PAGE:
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Says Eusebius: · The emperor Alexander being slain, * after he had reigned thirteen years, he was succeeded by • Maximin ; who beingd filled with hatred against the * family of Alexander, in which there were many christians, * raised a persecution; appointing, that the presidents only • of the churches should be put to death, as being the men ' who spread abroad the doctrine of the gospel. At which

time Origen composed his book, Of Martyrdom, which he * inscribed to Ambrose and Protoctetus, presbyter of the • church of Cæsarea; forasmuch as they were at that time • in great danger of suffering death. And they gained great • honour by that confession.' Thai book of Origen, which is an exbortation to martyrdom, is still extant; I made several valuable extracts from ite formerly. It appears hence, that Ambrose and Protoctetus were imprisoned, though the place is not now exactly known.

Orosius, not very disagreeable to Eusebius, says, thatf • Maximin's persecution proceeded chiefly from aversion to • the christian family of his predecessor Alexander, and his

mother Mammæa: and that his persecution was intended against the clergy, and particularly against the presbyter Origen.' So Orosius. And some learned men opinion, that Origen, though he sent bis Exhortation to Martyrdom to the two above-named confessors, retired 6 himself, and lived privately a part of this reign.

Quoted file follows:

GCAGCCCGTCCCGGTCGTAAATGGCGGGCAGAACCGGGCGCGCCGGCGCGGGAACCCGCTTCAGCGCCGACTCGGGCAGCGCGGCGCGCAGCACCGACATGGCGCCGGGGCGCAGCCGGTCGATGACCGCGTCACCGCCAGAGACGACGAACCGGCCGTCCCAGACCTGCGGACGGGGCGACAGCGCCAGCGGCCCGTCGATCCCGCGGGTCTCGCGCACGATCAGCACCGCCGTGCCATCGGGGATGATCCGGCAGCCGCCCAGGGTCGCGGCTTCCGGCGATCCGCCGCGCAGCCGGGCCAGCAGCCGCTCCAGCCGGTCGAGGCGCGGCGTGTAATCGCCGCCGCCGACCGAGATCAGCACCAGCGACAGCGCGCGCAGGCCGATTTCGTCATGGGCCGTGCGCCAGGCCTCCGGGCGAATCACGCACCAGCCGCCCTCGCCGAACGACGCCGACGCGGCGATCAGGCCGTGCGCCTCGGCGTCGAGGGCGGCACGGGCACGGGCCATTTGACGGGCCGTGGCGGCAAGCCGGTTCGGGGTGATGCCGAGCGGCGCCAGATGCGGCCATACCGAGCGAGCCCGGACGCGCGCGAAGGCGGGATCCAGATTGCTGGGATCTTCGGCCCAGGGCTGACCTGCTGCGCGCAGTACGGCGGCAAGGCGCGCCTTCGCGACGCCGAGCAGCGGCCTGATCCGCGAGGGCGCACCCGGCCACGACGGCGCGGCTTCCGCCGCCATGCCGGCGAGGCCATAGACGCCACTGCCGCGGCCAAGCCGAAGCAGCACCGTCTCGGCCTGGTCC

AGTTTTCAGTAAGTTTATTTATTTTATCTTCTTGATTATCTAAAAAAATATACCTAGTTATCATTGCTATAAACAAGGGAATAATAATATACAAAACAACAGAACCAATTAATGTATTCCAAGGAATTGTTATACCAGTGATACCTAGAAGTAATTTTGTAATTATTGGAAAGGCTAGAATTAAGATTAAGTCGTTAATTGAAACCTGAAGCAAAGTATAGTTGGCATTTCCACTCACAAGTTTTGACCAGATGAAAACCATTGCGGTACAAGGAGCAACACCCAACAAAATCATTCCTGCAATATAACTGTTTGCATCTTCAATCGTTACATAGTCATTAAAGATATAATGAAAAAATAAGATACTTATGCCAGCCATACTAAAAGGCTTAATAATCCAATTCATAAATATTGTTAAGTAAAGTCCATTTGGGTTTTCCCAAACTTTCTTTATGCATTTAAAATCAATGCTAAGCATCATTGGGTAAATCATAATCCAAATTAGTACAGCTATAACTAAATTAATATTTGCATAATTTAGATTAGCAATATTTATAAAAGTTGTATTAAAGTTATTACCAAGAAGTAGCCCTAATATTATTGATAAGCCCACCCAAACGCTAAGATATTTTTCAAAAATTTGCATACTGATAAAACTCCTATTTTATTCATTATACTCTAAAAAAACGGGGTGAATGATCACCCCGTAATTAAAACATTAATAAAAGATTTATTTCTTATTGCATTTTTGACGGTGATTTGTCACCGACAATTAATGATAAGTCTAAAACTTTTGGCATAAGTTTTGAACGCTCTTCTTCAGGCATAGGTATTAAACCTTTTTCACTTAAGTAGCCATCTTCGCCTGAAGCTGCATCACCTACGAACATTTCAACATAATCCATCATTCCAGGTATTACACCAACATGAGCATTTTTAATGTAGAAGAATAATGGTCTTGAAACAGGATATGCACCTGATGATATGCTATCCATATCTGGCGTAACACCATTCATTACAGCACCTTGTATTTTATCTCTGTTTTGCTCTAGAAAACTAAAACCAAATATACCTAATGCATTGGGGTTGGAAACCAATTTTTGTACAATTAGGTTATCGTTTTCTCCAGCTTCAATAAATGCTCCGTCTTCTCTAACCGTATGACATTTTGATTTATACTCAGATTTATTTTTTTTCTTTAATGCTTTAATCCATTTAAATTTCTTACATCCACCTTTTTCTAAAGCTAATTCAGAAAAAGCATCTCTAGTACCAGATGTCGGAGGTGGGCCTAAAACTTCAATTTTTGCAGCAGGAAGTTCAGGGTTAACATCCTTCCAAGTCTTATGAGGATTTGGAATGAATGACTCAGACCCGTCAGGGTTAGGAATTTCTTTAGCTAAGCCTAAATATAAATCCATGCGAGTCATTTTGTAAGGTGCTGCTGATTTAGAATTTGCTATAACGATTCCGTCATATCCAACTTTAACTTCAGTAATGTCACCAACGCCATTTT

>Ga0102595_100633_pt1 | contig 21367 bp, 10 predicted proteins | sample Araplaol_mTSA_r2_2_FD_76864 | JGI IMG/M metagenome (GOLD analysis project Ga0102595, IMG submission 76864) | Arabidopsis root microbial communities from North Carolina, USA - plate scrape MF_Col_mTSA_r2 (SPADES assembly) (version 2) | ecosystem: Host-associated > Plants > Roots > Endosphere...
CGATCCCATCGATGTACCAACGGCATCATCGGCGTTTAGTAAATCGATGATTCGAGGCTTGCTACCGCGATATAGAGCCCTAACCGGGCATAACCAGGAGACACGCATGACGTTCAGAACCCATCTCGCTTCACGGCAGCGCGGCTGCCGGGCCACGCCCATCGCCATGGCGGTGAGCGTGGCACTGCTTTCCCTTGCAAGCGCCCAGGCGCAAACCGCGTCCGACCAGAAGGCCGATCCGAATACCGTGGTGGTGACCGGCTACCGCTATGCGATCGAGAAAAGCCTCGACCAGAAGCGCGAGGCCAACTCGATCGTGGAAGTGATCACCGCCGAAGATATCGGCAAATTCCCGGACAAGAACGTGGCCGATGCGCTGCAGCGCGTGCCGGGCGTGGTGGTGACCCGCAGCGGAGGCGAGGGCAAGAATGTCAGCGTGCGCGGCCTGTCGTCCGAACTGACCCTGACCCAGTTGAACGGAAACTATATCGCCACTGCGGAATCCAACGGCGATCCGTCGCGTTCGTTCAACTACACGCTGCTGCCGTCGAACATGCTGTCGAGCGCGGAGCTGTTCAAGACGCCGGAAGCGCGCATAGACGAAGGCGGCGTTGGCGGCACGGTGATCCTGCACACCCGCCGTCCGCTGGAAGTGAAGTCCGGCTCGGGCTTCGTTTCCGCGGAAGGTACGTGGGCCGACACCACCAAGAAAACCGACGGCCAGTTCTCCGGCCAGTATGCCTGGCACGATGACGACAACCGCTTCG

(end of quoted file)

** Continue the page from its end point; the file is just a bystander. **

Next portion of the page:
It has been argued by Pagi,h and other learnedi men, that this persecution did not reach to Africa.

There was at this time a persecution of the christians in Pontus and Cappadocia, as appears froink Firmilian's letter

d “Ος δη κατα κοτον τον προς τον Αλεξανδρε oικoν εκ πλειονων πιςων συνεςωτα, διωγμον εγειρας, τες των εκκλησιων αρχοντας μονες, ώς, αιτιες της κατα το ευαγγελιoν διδασκαλιας, αναιρεισθαι προςαττει. Η. Ε. 1. vi. cap. 28. Maximinus adversum ecclesiarum sacerdotes persecutionem facit. Chron.

e Vol. ii. f. 489, 490. f Sed continuo, hoc est tertio quam regnabat anno, a Pupieno Aquileiæ interfectus, et persecutionis et vitæ finem fecit. Qui maxime propter christianam Alexandri, cui successerat, et Mammææ matris familiam, persecutionem, in sacerdotes et clericos, et doctores, vel præcipue propter Origenem presbyterum miserat. Oros. l. vii. cap. 19. p.

8 See Tillem. in Origène, art. 21. and Moshem. p. 469. h Vid. Pagi ann. 235. num. iii.